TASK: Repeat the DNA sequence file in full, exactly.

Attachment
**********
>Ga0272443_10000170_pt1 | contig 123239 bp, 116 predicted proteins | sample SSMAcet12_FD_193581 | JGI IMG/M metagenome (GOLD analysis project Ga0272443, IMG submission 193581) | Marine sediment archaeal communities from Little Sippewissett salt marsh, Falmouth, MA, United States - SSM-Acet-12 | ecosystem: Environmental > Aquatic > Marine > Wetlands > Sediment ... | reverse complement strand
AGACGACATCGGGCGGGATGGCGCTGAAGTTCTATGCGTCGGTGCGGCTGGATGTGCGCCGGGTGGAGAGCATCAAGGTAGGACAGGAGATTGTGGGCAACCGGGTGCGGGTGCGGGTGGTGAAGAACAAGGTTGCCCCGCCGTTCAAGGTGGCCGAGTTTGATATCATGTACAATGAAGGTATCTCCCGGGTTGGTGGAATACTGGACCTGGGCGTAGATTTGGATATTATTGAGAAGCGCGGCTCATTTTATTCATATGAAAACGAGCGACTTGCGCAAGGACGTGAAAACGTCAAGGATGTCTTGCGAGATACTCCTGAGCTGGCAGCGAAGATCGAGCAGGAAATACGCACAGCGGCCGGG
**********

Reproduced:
>Ga0272443_10000170_pt1 | contig 123239 bp, 116 predicted proteins | sample SSMAcet12_FD_193581 | JGI IMG/M metagenome (GOLD analysis project Ga0272443, IMG submission 193581) | Marine sediment archaeal communities from Little Sippewissett salt marsh, Falmouth, MA, United States - SSM-Acet-12 | ecosystem: Environmental > Aquatic > Marine > Wetlands > Sediment ... | reverse complement strand
AGACGACATCGGGCGGGATGGCGCTGAAGTTCTATGCGTCGGTGCGGCTGGATGTGCGCCGGGTGGAGAGCATCAAGGTAGGACAGGAGATTGTGGGCAACCGGGTGCGGGTGCGGGTGGTGAAGAACAAGGTTGCCCCGCCGTTCAAGGTGGCCGAGTTTGATATCATGTACAATGAAGGTATCTCCCGGGTTGGTGGAATACTGGACCTGGGCGTAGATTTGGATATTATTGAGAAGCGCGGCTCATTTTATTCATATGAAAACGAGCGACTTGCGCAAGGACGTGAAAACGTCAAGGATGTCTTGCGAGATACTCCTGAGCTGGCAGCGAAGATCGAGCAGGAAATACGCACAGCGGCCGGG